The first eletrocnic Journal of Otolaryngology in the world
ISSN: 1809-9777

E-ISSN: 1809-4864


Year: 2022  Vol. 26   Num. 1  - Jan/Mar - (10º)
DOI: 10.1055/s-0041-1726050
Section: Original Article
Effect of Lingual Frenotomy on Tongue and Lip Rest Position: A Nonrandomized Clinical Trial
Roberta Lopes Castro Martinelli, Irene Queiroz Marchesan, Reinaldo Jordão Gusmão, Giédre Berretin-Felix
Key words:
lingual frenum - ankyloglossia - surgical procedure - tongue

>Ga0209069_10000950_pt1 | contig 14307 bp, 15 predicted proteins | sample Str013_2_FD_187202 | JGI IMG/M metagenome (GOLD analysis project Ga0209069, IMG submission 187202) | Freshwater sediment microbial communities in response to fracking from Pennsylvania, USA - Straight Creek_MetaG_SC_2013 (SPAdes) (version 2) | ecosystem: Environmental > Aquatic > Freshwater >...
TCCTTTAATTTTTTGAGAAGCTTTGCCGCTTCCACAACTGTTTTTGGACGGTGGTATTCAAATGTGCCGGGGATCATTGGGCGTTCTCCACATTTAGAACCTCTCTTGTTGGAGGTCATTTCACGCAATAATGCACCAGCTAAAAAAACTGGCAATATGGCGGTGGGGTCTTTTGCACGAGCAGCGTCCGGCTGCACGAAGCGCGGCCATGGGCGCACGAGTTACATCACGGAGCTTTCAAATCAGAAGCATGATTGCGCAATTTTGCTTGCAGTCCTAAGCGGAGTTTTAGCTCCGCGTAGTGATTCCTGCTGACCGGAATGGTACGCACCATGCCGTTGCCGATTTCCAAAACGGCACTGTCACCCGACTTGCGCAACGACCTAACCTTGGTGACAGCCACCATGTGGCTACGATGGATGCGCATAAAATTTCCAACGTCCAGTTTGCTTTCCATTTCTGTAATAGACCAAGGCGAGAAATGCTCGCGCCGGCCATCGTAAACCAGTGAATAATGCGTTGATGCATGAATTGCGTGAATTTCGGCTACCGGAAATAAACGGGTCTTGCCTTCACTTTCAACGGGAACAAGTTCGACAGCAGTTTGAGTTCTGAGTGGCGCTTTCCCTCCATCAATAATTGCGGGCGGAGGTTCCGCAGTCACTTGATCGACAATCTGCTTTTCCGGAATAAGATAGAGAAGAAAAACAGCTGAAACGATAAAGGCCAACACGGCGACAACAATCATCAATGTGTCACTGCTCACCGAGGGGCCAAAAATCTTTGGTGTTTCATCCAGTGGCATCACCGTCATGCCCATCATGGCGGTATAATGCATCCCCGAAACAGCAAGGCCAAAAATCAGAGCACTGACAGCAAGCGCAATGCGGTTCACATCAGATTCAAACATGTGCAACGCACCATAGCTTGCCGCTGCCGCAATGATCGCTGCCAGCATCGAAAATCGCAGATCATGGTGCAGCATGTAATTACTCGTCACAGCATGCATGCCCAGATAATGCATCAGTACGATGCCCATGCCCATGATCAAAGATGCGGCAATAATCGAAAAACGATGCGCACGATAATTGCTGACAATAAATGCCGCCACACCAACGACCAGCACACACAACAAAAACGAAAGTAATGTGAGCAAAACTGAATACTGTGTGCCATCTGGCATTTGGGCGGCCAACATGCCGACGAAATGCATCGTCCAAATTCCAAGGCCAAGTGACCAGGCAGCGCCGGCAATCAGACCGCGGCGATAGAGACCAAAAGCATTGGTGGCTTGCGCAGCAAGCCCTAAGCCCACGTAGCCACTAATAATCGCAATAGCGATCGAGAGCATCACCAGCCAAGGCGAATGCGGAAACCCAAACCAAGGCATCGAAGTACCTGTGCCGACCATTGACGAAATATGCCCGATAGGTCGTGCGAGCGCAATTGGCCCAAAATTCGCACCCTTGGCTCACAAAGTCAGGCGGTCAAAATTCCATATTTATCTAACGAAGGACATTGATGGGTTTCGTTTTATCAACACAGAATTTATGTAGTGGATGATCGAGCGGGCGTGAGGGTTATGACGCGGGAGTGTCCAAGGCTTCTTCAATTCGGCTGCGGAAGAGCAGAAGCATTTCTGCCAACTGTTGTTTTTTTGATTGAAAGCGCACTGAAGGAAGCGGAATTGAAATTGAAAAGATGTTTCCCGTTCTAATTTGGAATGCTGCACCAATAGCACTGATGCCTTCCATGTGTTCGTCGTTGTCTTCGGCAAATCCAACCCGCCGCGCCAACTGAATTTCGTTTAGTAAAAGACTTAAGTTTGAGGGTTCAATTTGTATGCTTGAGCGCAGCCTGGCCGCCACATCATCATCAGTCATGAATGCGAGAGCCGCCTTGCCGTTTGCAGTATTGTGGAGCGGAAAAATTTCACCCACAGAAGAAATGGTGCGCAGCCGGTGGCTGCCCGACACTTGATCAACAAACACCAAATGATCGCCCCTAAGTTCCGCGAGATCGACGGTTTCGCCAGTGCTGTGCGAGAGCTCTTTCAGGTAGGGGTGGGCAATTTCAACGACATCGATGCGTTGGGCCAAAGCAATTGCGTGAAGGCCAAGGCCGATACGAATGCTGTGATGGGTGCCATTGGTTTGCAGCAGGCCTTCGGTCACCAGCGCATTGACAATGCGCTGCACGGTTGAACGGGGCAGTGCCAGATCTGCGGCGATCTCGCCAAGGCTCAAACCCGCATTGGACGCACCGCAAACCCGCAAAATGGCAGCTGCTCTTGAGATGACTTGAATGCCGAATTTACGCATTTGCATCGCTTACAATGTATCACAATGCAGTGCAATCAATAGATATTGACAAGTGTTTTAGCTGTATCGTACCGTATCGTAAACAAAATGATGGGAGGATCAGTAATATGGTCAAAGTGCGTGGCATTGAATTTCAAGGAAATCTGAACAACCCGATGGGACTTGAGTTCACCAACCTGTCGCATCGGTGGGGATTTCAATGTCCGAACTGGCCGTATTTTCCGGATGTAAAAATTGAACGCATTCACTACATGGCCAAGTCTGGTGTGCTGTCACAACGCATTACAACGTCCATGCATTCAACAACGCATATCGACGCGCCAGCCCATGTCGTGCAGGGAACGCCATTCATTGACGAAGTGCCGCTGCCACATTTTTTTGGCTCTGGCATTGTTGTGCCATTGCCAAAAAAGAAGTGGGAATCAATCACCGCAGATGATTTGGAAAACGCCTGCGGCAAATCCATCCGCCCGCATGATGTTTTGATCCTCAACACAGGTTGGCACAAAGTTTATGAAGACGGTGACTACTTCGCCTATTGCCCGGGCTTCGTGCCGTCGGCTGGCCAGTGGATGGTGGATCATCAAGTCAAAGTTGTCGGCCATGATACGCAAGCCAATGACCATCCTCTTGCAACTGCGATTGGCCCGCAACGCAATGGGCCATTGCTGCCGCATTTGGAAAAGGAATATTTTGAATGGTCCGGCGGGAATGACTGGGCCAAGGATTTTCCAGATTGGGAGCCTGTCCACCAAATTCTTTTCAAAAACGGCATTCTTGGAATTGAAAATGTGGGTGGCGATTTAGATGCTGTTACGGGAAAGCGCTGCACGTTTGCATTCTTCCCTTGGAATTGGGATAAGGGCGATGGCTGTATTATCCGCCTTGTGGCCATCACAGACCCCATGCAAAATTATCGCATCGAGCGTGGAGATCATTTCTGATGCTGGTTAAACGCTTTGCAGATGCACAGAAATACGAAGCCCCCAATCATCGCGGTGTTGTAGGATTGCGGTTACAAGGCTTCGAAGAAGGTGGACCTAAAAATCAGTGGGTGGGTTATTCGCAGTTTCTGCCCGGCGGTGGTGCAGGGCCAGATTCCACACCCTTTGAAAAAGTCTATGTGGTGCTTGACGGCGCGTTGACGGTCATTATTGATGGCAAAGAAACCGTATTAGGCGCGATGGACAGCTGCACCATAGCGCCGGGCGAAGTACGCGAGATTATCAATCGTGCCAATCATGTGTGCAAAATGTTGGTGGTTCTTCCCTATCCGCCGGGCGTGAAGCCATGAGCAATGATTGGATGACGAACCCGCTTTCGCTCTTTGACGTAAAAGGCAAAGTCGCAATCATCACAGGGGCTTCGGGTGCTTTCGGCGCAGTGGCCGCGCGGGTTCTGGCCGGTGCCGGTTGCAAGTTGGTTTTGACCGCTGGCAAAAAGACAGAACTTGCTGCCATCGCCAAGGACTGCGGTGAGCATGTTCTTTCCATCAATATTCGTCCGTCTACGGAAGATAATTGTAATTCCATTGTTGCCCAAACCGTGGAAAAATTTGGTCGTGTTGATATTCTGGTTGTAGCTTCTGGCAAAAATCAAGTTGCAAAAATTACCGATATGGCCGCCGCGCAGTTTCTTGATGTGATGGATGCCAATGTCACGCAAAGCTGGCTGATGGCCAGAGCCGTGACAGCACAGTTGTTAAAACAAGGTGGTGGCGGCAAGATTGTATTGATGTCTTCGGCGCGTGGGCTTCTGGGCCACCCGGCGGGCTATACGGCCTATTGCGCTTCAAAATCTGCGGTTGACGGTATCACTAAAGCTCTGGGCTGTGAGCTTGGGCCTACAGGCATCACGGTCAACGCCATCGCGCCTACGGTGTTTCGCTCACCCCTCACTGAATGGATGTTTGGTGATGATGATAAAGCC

Introduction The tongue plays an important role in the development of craniofacial structures. At rest, the light and constant pressure of the tongue against the hard palate, counterbalanced by the pressure provided by proper lip sealing, serves as a guide for maxillary growth. Ankyloglossia makes tongue coupling against the hard palate difficult, impacting maxillary development, which may lead to breathing disorders. Objective To verify the effect of lingual frenotomy on the resting position of the tongue and lips in infants with ankyloglossia. Methods The sample consisted of 334 infants aged between 1 and 60 days old diagnosed with ankyloglossia. The groups were divided in: a) experimental group (EG), which consisted of infants whose mothers agreed with lingual frenotomy; b) control group (CG), which consisted of infants whose mothers either refused lingual frenotomy or were waiting for surgery. Both the position of the lips and of the tongue at rest were assessed while the infants were sleeping during the quiet sleep phase. For mothers who refused their infants to undergo the surgical procedure, a follow-up of the infants was proposed to verify possible interference of the frenulum with the resting position of the tongue and lips. Infants whose mothers agreed with surgery were referred for lingual frenotomy. Results Regarding the position of the tongue and lips at rest at the initial and final assessments, the statistical analysis demonstrated significant differences between both groups. Conclusion Lingual frenotomy enabled infants diagnosed with ankyloglossia to maintain both tongue coupling against the hard palate and closed lips at rest.

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